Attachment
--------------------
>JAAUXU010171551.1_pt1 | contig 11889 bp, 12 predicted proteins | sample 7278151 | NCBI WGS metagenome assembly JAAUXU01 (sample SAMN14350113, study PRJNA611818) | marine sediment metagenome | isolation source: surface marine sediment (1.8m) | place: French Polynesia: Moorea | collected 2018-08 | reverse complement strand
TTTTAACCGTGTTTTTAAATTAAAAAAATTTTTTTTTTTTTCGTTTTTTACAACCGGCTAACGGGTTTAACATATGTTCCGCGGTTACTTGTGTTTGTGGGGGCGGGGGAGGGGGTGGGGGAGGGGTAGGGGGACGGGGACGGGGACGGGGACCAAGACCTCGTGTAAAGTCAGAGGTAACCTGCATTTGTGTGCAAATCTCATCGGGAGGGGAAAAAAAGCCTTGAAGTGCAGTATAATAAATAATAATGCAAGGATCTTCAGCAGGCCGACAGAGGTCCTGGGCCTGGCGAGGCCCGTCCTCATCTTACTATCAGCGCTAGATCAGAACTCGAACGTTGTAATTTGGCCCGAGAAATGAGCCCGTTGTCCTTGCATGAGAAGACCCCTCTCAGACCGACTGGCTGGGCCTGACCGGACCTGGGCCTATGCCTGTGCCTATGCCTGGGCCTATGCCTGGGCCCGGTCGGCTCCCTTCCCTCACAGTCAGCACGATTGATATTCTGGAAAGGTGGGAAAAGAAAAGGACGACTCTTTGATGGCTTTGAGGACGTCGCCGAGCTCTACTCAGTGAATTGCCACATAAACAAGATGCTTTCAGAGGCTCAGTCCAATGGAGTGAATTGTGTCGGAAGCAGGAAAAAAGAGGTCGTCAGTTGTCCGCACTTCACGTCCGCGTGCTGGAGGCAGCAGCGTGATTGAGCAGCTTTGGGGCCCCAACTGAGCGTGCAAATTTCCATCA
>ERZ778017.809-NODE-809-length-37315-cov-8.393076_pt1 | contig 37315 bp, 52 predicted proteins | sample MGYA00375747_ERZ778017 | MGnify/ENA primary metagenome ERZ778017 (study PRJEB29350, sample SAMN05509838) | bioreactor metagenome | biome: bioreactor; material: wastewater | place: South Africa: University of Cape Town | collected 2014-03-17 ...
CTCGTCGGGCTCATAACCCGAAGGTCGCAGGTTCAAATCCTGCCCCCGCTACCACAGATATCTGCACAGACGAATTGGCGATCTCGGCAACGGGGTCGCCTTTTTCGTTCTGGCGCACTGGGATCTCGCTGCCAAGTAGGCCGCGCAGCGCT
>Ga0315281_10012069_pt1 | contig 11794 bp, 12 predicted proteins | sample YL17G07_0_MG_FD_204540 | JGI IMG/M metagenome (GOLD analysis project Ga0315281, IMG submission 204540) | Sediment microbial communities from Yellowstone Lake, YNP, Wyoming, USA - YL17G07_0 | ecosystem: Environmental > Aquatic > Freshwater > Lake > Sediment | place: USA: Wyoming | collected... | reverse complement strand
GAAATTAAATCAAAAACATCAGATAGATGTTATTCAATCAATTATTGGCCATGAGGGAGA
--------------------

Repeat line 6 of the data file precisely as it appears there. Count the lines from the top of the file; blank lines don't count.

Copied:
GAAATTAAATCAAAAACATCAGATAGATGTTATTCAATCAATTATTGGCCATGAGGGAGA